Every street in Seattle has its own story. All are fascinating, most weird, some — tragic. Here are the the faces and brief histories behind five notable Seattle streets.
Dr. Thomas Minor. Photo: Seattle Municipal Archives
Dr. Thomas Minor was born in 1844, in Ceylon (now Sri Lanka) where his parents were missionaries. Thomas and his brother William served as surgeons in the Union Army during the Civil War, but their lives took very different turns. William Minor suffered a mental breakdown, killed a man in London in 1872, and was confined for most of the rest of his life to the notorious Broadmoor Criminal Lunatic Asylum. As author Simon Winchester details in his book The Professor and the Madman, William spent his time in the asylum furiously contributing to the Oxford English Dictionary. Thomas went on to become a significant civic leader as Mayor of Port Townsend, then Mayor of Seattle. Just as his political career was taking off to the state level, Minor set off on a duck hunting canoe trip across the dangerous Saratoga Passage with friends. They were not seen alive again. His companion’s bodies were found near Whidbey Island. Minor’s body was never recovered.
Henry Yesler. Photo: Seattle Public Library
This street was created to serve the log rolling needs of Henry Yesler’s sawmill on Elliott Bay. Yesler arrived at Elliott Bay in 1852 and established the first steam-powered sawmill on Puget Sound within a few months. At the time, his mill was Seattle’s only industry. He employed nearly every white male settler in the city and was inclusive of Native Americans. Yesler married his wife Sarah in Ohio when he was 29 and she was 17. They had two children, both who died young. According to HistoryLink, before Sarah joined him in Seattle, Yesler had been living with a teen-aged Native American girl, Susan, and fathered her child, Julia. When Sarah moved to town, Susan and Julia were sent to live with Yesler’s friend. Sarah knew about the affair and didn’t mind. She was rumored to have her own infidelities with other women, but the Yesler’s held unconventional beliefs, and were open to free-love for all.
Dr. David Swinson Maynard. Photo: Seattle Historical Photograph Collection
The alley honors Seattle pioneer David S. “Doc” Maynard who platted the future International District in 1853 when it was still mostly under water. Before Maynard arrived, the land on Puget Sound was called Duwamps. Maynard stepped in and rallied to name the land after Chief Seattle, a Native American tribal chief and peacekeeper. Maynard recognized that besides the tools, medicines, and other positive things that the white men had brought to Puget Sound, they also forced disease, intolerant religions, and the inhospitable idea of private property onto the Native American people. According to HistoryLink, Dr. Maynard fell in love with a woman named Catherine Broshears, whose husband’s life he’d failed to save in Old Nebraska. He accompanied the widow and her party to Oregon, and somewhere along the line they fell in love. Unfortunately, Maynard was already married to a woman named Lydia back in Ohio. Once embedded into Seattle civic life, Maynard lobbied the Oregon Territorial Legislature to pass an act that would give him a divorce from Lydia so he could be with Catherine. It is unclear why Maynard only got an alley while his fellow pioneers had major thoroughfares and neighborhoods named after them. His funeral was the largest Seattle had ever known and he was widely considered to be one of the most influential characters in Seattle history.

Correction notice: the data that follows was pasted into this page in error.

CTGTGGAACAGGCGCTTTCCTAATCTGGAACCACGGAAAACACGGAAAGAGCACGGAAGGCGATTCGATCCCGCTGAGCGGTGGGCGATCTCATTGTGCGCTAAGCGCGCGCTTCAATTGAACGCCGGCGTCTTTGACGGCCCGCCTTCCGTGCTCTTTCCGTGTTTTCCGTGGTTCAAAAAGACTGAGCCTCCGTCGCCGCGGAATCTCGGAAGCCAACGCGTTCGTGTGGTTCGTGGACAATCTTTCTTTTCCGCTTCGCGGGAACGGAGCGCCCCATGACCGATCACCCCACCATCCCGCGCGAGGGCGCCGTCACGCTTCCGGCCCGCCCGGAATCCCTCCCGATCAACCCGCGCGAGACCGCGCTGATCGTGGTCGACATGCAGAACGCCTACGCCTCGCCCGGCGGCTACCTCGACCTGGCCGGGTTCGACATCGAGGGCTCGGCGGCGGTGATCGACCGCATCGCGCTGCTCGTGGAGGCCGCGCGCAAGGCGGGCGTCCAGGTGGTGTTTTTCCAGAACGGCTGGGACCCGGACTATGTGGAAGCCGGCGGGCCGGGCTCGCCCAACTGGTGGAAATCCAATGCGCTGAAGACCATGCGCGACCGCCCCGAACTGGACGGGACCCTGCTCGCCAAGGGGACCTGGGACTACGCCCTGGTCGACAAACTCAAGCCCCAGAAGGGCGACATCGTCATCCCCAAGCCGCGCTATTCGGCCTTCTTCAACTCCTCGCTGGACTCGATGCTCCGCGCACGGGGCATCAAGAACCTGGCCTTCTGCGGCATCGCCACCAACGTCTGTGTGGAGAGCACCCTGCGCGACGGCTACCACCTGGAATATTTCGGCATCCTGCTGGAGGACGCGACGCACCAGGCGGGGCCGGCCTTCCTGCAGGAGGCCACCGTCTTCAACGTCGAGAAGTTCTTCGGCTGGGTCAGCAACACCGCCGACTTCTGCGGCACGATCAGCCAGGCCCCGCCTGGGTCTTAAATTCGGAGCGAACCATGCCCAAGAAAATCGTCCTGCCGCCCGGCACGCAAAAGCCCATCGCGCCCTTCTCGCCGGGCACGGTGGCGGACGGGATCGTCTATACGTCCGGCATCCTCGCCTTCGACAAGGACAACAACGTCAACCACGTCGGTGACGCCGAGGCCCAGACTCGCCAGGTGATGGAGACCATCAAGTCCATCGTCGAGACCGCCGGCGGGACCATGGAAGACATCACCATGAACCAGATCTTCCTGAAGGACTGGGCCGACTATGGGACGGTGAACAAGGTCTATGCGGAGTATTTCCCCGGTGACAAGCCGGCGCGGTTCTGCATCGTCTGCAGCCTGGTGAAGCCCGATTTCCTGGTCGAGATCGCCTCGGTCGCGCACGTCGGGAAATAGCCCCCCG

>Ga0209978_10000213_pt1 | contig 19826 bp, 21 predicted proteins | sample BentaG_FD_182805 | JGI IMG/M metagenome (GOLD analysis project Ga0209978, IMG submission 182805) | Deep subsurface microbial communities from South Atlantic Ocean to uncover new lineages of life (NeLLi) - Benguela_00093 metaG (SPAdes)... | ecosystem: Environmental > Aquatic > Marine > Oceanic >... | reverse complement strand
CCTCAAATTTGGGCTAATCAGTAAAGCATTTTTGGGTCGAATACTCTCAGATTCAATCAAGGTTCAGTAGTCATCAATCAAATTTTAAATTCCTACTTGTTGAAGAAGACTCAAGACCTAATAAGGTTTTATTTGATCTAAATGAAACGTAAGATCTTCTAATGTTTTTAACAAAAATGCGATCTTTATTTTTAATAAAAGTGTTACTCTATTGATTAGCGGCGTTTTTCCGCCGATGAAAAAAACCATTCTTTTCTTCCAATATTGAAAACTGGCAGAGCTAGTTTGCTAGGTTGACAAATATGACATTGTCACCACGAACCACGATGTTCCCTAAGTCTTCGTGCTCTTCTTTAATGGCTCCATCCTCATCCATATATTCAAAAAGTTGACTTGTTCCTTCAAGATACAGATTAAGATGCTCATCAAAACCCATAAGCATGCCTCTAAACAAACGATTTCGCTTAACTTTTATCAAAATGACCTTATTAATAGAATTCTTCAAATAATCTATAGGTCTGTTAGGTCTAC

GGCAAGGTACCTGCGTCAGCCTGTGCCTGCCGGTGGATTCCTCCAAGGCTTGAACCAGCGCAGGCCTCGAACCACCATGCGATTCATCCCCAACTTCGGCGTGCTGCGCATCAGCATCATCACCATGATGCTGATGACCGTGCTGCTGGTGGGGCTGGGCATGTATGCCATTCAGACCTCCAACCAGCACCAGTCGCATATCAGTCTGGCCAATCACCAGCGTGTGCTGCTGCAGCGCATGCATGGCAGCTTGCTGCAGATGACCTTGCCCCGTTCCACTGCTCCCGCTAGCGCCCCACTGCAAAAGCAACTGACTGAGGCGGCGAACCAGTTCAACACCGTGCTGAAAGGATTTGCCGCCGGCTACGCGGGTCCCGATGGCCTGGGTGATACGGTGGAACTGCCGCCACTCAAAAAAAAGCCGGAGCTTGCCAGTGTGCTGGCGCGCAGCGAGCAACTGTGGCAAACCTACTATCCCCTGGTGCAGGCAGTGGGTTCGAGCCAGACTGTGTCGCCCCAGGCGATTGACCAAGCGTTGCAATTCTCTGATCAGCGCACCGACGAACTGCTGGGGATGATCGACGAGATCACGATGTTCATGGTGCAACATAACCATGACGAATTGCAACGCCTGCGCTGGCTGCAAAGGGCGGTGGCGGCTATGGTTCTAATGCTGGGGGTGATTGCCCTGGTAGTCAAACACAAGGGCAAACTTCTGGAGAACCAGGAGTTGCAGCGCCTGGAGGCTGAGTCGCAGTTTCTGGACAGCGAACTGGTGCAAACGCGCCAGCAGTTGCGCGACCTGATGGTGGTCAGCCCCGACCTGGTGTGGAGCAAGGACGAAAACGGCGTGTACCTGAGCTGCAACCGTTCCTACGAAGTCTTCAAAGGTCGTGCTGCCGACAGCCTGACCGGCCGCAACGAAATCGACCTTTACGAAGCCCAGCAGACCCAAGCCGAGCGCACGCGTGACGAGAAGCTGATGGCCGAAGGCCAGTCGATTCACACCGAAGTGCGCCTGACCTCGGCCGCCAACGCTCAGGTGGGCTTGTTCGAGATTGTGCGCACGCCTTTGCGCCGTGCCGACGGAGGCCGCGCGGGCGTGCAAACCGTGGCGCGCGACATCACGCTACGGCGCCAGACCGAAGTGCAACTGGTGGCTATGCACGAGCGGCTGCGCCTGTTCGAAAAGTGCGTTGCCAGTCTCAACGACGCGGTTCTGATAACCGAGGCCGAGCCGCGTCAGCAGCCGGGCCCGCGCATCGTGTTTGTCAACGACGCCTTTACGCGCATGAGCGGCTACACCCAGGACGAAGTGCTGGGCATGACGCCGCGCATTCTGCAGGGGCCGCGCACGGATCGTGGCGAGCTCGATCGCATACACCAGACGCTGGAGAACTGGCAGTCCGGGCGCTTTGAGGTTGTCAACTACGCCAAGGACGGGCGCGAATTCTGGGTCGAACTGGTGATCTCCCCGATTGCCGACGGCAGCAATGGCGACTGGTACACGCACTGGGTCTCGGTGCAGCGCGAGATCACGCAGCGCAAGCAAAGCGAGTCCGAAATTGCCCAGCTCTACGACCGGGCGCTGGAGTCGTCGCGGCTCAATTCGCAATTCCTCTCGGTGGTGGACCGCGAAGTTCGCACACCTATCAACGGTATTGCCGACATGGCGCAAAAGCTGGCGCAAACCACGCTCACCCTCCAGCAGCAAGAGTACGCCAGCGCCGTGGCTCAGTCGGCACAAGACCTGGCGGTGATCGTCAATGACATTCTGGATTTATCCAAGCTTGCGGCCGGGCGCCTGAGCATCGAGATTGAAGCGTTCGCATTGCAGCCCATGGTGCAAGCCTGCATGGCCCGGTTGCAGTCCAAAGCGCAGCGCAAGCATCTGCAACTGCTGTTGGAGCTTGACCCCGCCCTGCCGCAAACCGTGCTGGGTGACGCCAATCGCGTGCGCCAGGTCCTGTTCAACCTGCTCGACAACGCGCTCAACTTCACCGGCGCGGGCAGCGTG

South Angeline Street
Kikisoblu aka “Princess Angeline”. Photo: Seattle Public Library
Chief Seattle’s daughter, Kikisoblu was well-known to early Seattle pioneers. According to HistoryLink, Maynard’s wife Catherine told Kikisoblu that her beauty didn’t fit her name, and christened her, “Princess Angeline.” Kikisoblu worked as a laundress for residents until she grew old and moved to a small home on the Seattle waterfront at Pike and Western Avenue. When Native Americans were banned from the city in 1865, Kikisoblu refused to succumb to pressure from white settlers to relocate and remained in her home till her death. Her image appeared on postcards and spoons and other Seattle souvenirs, and yet, the Duwamish people were not able to get federal recognition till the end of the Clinton Administration. This recognition was overturned under George W. Bush. They are still seeking federal recognition. Learn more at the Duwamish Longhouse and Cultural Center.
Louisa Denny, David Denny, Madge Denny and Emily Inez Denny, 1858. Photo: Seattle Public Library
The Denny Party were the first white settlers of Seattle. As descendants of Danish Vikings, their home in the little Cherry Grove farming community of Illinois seemed boring in comparison to the settlers who were out roughing it on the Oregon trail. The Denny men decided to make the treacherous journey by covered wagon and boat to the Pacific Northwest. The women were less enthused, as they would be tending to twelve young children on the arduous journey. The people who comprised the Denny party were all related, although some bore the surname “Boren.” Arthur Denny had married Mary Ann Boren in 1843, and, five years later his widowed father, John married Mary Ann’s widowed mother, Sarah Boren. Arthur’s brother David married Mary Ann’s sister Louisa and they all became one big, weird, happy family. They made it to Alki Point in 1851 and relocated to a spot along Elliott Bay in 1852. Please read more about the Denny’s impact and antics on HistoryLink.